Addressing Transmission Constraints and Siting Requirements For Land-Based Wind

Utility scale wind energy was the number one source of new U.S. electricity generation in 2018, and is expected to keep the top spot with 10.9 GWs of new capacity scheduled to come online in 2019.39 With 2018 industry growth at 8 percent, U.S. wind power supports 114,000 American jobs, over 500 domestic factories, and more than $1 billion a year in revenue for states and communities that host wind farms.40 Three states – Texas, Iowa, and Illinois – will host more than half the planned wind additions.41

Many of the nation’s best land-based wind resources are located in the nation’s midwest and southwest, often far from large population centers.42 Major new transmission lines are therefore needed if the nation is to harness this resource. Such projects typically cross multiple states and federal lands, which makes the process of obtaining the environmental permits, right of ways, easements and licenses particularly challenging. The Transwest Express from Wyoming to Nevada recently received its final permit approval from Wyoming, clearing the way for construction to begin as early as 2020 and to be in operation by 2023.43 Other major transmission proposals currently under consideration include the SSO Green Renewable Rail from Iowa to Illinois and the Grain Belt Express from Kansas to Indiana. Expediting the often decade-long transmission permitting process can significantly accelerate land-based wind development.44

Many states are also grappling with siting concerns from nearby residents prompted by this rapid growth. Some states have designated siting authority to state agencies, while most “home rule” states rely on local governments to manage siting.45 Nine states, Maine, Massachusetts, Michigan, New York, Oregon, Pennsylvania, South Dakota, Utah and Wisconsin, have adopted a model state wind siting ordinance, such as requiring property line setbacks of 110-120 percent of the turbine’s height, to help local officials ensure safety without hindering the industry’s continued growth.46

Encouraging Distributed Solar Generation

With the cost of installing solar dropping 70 percent over the last decade, the solar industry continues its rapid growth.47 Today, the U.S. solar industry includes over 242,000 employees involved in the manufacture and installation of solar power, ranging from small rooftop systems to large utility-scale solar arrays.48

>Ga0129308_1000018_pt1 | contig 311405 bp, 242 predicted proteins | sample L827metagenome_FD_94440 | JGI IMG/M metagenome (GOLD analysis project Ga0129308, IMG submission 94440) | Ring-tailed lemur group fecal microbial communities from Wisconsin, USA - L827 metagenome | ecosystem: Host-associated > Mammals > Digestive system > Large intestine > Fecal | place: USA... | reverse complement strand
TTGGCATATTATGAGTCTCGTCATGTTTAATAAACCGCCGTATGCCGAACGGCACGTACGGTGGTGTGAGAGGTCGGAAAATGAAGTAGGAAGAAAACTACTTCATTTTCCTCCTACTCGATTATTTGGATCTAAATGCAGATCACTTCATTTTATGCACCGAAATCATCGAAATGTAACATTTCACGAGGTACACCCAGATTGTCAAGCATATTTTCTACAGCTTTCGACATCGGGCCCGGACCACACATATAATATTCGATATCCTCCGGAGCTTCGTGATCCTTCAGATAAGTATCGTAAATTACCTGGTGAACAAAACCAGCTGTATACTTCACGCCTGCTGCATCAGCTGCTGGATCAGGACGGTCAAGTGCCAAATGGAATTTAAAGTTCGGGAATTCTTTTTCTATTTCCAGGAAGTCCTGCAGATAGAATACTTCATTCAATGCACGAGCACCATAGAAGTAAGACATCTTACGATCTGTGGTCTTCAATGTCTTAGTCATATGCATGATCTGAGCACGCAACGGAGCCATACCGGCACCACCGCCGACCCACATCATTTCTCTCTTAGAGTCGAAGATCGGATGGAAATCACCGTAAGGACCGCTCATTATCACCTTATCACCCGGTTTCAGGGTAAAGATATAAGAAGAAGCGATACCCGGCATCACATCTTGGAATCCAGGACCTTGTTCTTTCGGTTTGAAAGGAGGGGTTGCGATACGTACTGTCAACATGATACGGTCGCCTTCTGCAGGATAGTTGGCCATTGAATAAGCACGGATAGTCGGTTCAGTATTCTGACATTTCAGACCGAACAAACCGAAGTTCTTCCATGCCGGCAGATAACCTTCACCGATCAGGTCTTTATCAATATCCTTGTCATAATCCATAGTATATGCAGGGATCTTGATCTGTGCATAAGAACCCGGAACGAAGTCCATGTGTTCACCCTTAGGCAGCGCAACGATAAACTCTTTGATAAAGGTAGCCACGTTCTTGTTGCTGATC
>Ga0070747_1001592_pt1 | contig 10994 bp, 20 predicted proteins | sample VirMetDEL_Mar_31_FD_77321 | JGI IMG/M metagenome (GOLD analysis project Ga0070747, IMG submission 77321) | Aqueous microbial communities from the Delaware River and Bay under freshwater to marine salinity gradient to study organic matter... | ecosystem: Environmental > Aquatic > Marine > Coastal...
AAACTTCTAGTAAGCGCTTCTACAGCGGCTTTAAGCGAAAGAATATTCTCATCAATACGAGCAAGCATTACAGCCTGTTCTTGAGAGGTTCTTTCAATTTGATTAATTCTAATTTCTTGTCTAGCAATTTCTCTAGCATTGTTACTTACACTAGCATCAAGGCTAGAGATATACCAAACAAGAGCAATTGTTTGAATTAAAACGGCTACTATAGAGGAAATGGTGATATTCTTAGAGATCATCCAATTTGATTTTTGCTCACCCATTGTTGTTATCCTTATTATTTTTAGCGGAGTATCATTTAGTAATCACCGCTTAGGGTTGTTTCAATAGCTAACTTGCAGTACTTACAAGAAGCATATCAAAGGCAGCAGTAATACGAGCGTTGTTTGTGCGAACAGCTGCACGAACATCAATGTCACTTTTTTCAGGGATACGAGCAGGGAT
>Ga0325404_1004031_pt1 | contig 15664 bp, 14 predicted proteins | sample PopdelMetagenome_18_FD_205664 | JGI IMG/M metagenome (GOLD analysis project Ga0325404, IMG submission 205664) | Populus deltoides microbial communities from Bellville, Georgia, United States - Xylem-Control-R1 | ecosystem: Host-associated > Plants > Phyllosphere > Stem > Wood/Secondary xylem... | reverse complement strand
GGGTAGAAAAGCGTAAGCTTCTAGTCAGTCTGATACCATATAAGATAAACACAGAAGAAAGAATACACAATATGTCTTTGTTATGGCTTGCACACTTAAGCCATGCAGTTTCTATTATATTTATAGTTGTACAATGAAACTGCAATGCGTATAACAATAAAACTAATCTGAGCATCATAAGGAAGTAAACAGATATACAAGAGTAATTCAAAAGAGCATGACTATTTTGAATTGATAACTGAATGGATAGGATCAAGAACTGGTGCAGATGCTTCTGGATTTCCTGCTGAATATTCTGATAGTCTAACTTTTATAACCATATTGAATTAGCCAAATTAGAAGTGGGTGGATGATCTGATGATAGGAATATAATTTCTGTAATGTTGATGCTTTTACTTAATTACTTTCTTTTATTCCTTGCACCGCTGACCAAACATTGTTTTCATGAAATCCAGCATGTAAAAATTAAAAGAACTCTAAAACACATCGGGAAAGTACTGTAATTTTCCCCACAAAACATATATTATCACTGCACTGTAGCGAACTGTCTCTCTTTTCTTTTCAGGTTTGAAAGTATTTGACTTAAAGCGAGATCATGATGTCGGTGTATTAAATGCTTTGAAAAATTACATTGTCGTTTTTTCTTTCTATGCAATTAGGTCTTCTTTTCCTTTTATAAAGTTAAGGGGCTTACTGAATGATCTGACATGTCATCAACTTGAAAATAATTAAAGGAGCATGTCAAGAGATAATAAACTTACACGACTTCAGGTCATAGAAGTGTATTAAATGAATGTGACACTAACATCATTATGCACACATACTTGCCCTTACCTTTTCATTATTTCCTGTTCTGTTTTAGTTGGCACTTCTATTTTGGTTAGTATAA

To encourage adoption of distributed solar generation, 38 states. and 4 territories offer “net metering,” which allows residential and commercial customers to sell excess solar power back to the grid.49 In recent years, many states have considered updating their net metering policies to avoid shifting the costs of maintaining the electricity grid to non-solar and other customers with distributed generation systems.50 Some states have adopted alternative “value of solar” rates to compensate solar based on the variety of costs and benefits provided rather than paying a fixed retail rate.51

Expanding Corporate Access to Renewables

Over 70 of the Fortune 100 corporations and almost 50 percent of Fortune 500 companies have set either clean energy or sustainability targets.52 Yet these businesses have discovered a range of barriers that often prevent them from purchasing the type of electricity that they want. Common obstacles include prohibitions on the use of power purchase agreements, size restrictions on solar arrays, overly restrictive wind setback requirements, and, more fundamentally, a regulatory structure that requires the company to obtain its electricity from the local regulated monopoly.

To attract new business and economic development, governors are working with corporate leaders and utilities to develop creative solutions to hurdle these barriers. For example, in Kentucky, several utilities have proposed a “green tariff” to promote local clean energy projects and economic development.53

Revisiting Hydropower

Hydropower remains the nation’s largest generator of clean energy with 101 GWs currently operational.54 As the nation incorporates more variable resources to the grid, emission-free hydropower can provide flexibility, given its ability to ramp up quickly and provide black start power when the grid is down.

Relicensing is a critical issue for the 325 hydropower plants whose licenses expire by 2032.55 Although relicensing is a federal process, states should remain aware of the timeline for in-state assets. States interested in expanding hydropower can consider upgrades at existing projects, developing non-powered existing dams, new pumped storage projects and conduit hydro projects. To support existing hydropower, states could also consider including hydropower in their Renewable Portfolio Standards.

Download The Full Toolkit

NGA’s State Energy Toolkit offers ideas to help governors respond to trends as they take action in their states.

  • Overviews of Technologies & Policy Trends

    Understand the landscape and see what’s on the horizon.

  • Opportunities, Challenges & State Solutions

    Meet state goals for advancing clean energy.